July 16 – A few tickets remain! – City Provisions Farm Dinner at LaPryor Farm for a 5 course whole hog dinner – Bus leaves at 12:00 p.m.  $225.00 per person all inclusive.  Call 773.293.2489 or email supperclub@cityprovisions.com to reserve. Visit City Provisions for more information.

August 3 — Outstanding in the Field with Paul Virant of Vie and Bare Knuckle Farm, Northport, MI. There are a lot of great farm dinners with local farms this summer with Outstanding in the Field, but join The Local Beet in making the trek north for this one, as it promises to be special as anyone who has tasted Bare Knuckle’s pork belly from Duroc Cross hogs can attest. More information here.

August 6 – Open House at Growing Home – Don’t miss Growing Home’s Summer Open House at the Wood Street Urban Farm, Chicago’s first USDA Certified Organic production farm with year-round growing capabilities. Enjoy the summer harvest with a cookout, a tour of the farm, a gardening workshop for all ages, and of course, fresh veggies at the farm stand. – 12:00 pm – 3:00 pm – 5814 S. Wood Street, Chicago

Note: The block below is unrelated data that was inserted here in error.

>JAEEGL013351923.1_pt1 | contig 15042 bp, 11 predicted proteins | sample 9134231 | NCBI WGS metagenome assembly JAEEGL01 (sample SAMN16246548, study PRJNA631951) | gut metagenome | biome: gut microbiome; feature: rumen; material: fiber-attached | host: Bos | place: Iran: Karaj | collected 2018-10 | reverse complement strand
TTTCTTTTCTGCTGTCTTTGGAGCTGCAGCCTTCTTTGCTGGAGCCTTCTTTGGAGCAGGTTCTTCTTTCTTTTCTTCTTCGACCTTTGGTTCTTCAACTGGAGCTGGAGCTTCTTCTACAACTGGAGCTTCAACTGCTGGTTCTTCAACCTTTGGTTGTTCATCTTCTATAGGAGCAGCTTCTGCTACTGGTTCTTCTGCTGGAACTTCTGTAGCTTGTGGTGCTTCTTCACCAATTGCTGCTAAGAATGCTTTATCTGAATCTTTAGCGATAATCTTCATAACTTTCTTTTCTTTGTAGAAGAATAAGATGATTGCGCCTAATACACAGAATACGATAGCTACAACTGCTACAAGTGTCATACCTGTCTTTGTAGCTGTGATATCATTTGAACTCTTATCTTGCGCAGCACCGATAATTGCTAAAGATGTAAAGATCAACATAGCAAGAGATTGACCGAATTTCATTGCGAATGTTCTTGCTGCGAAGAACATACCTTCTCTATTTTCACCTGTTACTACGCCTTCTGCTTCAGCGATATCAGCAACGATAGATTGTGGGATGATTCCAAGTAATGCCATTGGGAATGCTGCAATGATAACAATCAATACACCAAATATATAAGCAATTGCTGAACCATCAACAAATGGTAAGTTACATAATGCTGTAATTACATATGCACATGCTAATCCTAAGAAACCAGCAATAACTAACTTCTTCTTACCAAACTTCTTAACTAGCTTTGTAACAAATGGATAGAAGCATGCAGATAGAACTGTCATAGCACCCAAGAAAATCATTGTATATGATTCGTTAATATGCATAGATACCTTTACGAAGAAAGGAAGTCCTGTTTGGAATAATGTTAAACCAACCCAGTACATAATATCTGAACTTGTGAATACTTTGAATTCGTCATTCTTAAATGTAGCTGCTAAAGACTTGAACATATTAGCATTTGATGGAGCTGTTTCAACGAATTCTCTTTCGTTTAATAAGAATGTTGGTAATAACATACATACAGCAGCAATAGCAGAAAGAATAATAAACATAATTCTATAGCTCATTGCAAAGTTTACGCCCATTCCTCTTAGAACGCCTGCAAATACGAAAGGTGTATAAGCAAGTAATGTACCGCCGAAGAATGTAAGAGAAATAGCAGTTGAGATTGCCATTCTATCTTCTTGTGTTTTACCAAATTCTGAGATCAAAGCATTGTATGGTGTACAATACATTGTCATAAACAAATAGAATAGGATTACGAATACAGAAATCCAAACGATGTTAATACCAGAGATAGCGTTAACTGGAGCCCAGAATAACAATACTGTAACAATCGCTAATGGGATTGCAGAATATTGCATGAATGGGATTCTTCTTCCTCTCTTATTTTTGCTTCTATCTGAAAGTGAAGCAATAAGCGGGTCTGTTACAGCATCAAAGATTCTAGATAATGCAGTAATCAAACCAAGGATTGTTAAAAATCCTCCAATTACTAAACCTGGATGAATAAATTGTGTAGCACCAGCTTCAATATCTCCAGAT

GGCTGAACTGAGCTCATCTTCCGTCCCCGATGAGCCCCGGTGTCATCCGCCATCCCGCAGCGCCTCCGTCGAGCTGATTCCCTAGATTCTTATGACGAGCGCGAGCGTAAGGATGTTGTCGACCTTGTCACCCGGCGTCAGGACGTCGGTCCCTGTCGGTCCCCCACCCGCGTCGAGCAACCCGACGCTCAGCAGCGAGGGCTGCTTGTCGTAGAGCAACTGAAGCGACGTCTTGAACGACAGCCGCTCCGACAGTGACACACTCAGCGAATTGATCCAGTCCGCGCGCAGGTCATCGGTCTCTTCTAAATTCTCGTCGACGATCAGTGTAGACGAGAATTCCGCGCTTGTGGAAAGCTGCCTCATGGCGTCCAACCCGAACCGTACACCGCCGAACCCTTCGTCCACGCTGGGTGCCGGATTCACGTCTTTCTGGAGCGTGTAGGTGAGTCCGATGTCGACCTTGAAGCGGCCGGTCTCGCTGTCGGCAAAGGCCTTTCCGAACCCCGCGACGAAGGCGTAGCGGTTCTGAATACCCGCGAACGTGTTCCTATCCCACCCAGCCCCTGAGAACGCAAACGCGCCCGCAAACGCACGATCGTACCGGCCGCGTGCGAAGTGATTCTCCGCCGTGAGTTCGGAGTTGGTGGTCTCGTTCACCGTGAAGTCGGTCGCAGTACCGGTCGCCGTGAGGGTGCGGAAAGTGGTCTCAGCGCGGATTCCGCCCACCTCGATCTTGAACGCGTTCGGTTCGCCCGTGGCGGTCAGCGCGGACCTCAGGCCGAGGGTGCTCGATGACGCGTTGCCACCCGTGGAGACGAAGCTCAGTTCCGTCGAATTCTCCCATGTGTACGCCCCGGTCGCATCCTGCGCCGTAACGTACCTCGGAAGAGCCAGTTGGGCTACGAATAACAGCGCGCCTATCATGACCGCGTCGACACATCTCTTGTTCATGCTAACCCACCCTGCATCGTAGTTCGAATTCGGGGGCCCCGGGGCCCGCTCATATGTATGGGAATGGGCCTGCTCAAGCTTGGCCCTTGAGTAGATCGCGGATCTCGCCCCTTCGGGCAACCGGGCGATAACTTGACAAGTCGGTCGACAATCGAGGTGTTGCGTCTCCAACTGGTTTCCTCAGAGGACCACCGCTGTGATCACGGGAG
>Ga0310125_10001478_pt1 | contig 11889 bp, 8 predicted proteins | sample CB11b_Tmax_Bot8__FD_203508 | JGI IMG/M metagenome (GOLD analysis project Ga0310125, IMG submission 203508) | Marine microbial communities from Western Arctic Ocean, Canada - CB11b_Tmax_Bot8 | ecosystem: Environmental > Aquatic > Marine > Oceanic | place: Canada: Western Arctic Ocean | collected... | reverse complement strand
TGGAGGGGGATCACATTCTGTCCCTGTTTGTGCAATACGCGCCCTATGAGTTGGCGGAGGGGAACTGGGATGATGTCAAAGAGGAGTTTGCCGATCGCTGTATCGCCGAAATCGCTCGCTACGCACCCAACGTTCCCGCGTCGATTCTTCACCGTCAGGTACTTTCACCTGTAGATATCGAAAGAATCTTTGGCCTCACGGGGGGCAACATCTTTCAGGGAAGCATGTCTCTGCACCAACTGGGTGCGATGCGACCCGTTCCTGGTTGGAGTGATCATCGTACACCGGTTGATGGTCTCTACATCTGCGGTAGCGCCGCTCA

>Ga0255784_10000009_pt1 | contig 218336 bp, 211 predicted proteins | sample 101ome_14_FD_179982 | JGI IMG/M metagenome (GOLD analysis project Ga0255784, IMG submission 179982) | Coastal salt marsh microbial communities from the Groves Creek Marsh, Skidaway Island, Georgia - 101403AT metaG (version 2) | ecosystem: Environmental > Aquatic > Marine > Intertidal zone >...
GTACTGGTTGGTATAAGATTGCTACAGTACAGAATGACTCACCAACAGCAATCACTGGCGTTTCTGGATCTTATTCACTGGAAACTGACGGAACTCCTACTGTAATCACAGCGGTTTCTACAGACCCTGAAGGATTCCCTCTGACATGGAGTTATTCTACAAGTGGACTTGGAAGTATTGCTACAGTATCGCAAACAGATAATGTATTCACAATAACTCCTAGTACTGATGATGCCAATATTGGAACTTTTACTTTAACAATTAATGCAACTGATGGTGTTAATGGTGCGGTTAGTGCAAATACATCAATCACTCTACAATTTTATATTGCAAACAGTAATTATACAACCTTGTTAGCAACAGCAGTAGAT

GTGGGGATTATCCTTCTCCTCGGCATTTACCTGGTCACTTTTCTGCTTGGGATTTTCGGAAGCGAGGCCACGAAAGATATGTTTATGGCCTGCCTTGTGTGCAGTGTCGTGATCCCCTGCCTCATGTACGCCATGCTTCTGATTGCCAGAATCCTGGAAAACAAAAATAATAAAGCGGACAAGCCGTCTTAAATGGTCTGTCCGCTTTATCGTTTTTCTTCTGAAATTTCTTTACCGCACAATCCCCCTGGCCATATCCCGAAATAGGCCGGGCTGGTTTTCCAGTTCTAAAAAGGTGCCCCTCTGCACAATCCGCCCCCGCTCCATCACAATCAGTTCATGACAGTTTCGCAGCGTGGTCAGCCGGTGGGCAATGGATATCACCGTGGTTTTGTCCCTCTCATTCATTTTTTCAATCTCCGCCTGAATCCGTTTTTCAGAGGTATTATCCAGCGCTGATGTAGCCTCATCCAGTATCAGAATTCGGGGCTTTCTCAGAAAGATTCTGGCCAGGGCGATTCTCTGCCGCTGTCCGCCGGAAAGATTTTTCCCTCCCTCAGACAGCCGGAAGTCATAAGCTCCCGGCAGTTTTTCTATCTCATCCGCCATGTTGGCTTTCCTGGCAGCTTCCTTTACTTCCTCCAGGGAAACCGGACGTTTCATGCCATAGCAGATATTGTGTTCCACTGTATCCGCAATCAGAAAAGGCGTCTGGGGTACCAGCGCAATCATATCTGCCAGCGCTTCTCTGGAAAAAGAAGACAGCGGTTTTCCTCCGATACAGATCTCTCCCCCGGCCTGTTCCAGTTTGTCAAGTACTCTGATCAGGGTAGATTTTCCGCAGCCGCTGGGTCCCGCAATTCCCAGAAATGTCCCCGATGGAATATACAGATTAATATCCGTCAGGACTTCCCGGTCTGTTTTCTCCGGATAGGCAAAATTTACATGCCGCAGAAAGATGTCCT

August 28 – Cork & Crayons Benefit for Purple Asparagus at UnCommon Ground – The family-friendly event brings foodies old and young together to celebrate the joys of family meals and healthy eating all for and to support the good works of our friends at Purple Asparagus.   The event will include a mini farmers’ market sponsored by Harvest Moon Organics farm, music from Old Town School of Folk Music artists, a raffle, and a silent auction for bidding on gourmet treats, getaways, and more. Guests will enjoy selections from Uncommon Ground’s kitchen and Candid Wines. Attendees will also be able to tour the certified-organic green roof atop Uncommon Ground where the restaurant grows some of the produce on its menu.  $60 for adults ($65 at the door), $15 for ages 5-20 ($20 at the door). Kids under 5 are free.  Tickets can be purchased via credit card at www.brownpapertickets.com or by check payable to Purple Asparagus sent in care of Melissa Graham, 1824 W Newport Ave, Chicago, IL 60657 - Uncommon Ground, 1401 W. Devon Ave., Chicago